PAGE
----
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Rotondi Blog

My Favorite Video Game Moments 1 of ?

I want to chat to myself about some of my favorite and first ever gaming moments.  Come to think of it, they actually are some of my earliest memories of all my memories as a human being.  That's the kind of impact gaming has had on me I guess.  So instead of trying to wipe them away with Sham-Wow, let's celebrate them.  

My older brother was gaming before I can remember.  He was a legend and without him I'm not sure I would have been the same gamer I am today.  He taught me everything I know about NES games and Genesis games.  However he gave up gaming after that but whatever! That's not the point.  

The point is I remember we were down on Cape Cop at our summer house and he had that NES powered on and I'm not sure if I knew it at the time, since I was like 8 or soemthing, but he was playing Metroid.  He was like 2 feet from the television.  IF my dad had saw him he would have killed him.  But my dad was mowing the lawn or something, maybe buying lobsters.  Whatever, he was doing something!  

MY brother was at Mother Brain.  One of the most epic final boss battles ever, as far as I'm considered.  The deadly music, tthose incredibly annoying spore things, the sound of your missles chewing up the doors and slamming on Mother Brains face, the lava pit, and of course the slow frigging fram-rate because there's absolutley so much stuff going on at one-time it's ridiculous.  Then he got to the section after, where you have to climb out of the level and get back to your ship before the planet explodes.  The timer comes on the screen and the pressure is on to climb those platforms.  I remember him falling.  I remember him not making it out of there and my brother throwing the controller against the wall.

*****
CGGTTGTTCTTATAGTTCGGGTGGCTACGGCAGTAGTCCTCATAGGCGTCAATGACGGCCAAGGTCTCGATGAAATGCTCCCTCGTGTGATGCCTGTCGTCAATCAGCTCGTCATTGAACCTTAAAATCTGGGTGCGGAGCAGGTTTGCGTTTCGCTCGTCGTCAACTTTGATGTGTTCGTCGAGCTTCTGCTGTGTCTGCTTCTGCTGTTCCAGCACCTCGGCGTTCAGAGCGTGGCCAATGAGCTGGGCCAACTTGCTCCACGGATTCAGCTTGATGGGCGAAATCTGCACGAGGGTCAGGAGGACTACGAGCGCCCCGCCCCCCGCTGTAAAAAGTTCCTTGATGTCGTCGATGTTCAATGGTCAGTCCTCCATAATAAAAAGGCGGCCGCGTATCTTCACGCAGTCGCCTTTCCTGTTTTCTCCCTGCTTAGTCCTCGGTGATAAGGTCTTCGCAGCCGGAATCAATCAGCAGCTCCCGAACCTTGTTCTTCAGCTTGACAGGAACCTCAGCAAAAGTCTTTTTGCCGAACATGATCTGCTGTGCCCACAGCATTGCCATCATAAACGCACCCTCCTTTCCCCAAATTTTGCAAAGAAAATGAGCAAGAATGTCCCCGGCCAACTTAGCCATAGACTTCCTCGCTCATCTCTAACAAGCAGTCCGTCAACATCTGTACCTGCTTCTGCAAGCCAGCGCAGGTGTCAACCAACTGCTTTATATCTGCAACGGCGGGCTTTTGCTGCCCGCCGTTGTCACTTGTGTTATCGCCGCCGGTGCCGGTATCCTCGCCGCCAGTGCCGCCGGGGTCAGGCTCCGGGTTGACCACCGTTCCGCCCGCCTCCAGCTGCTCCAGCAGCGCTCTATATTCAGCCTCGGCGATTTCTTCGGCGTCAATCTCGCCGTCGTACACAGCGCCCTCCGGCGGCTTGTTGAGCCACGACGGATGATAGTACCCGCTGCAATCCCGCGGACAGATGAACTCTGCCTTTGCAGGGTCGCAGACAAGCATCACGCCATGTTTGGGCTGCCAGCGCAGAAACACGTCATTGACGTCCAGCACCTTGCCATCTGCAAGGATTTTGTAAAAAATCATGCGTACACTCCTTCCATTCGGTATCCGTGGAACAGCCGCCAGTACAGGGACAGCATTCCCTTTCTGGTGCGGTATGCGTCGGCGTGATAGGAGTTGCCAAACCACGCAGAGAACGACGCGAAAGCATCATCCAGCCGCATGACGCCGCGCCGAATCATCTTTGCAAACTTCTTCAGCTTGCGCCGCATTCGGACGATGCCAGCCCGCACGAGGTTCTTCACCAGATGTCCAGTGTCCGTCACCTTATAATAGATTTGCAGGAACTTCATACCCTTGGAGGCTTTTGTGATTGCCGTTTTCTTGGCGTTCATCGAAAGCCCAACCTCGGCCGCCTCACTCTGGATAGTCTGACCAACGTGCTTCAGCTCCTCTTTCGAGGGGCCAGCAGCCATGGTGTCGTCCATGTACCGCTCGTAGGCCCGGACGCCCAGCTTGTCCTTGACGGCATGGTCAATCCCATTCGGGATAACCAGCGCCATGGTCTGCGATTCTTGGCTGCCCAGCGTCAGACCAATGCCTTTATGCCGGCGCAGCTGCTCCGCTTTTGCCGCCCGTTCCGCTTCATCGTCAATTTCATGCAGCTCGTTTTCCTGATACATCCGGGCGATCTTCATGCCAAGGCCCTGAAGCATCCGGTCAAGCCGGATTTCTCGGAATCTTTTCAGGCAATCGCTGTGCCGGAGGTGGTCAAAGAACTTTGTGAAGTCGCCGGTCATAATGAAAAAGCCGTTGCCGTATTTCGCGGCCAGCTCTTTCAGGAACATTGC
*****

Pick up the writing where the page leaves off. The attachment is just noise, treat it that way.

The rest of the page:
Blog Gone Wild

Depending of the stage you're at in life--high school, middle school, college, after college and jobless, after college and got a job, family man, family woman, a bum under a bridge--your perspective of video games IS going to be different.  I've said this time and time again, my tastes in gaming have changed over the years.  Certain titles that I used to love, I still love. Some, quite the opposite.  


"Many gamers don't realize, twas' I who cut the cheese."

My roommate has a PS3 and a Gamefly account.  For the past 2 months we've been checking out some PS3 games I've been missing out while I was away in China for 2 years.  After we got through a few games I went searching through the entire PS3 gaming library for games that are just good old fashion fun for two people that are sitting in the same room. And frankly, there isn't many.  Most Sony games want you looking like this: 


If you think I have bad posture now, wait till you see me in 20 years.

So we do what we can and take turns playing single player campaigns like Infinite, Metro, Tomb Raider, Just Cause 2, Dark Souls, The Last of get the idea.  And now we just wait for the next Grand Theft Auto and a couple other odd balls.  

Yesterday I was making dinner and I heard my roommate come back from a day out at his friends house.  Immedietly he brought up the Wii U.  Now, he shart talks the Wii U like the best of anybody, saying the same nonsensical things that most gamers say on the internet about the Wii U:  It's a stupid console.  However he comes back and admits that, yes...the Wii U is fun.  Why?   Because they have games that are fun to play that can be played by more than one person at a time.


Beam me up, Scotty.

 NintendoLand.  The game that keeps on giving.  The dream that keeps on wetting your sheets.  The potato that keeps feeding the kids.  The computer that keeps your dad occupied while you steel booze out of his liquor closet.  The tie that gets you all the ladies, cluding, the bride, while you're at your best friend's wedding.  The sunshine that makes all the ladies take their shirts off on the street. 

Look no further, climb no higher, swim no deeper, this is a blog gone wild.

An example of Innovation "In the Game"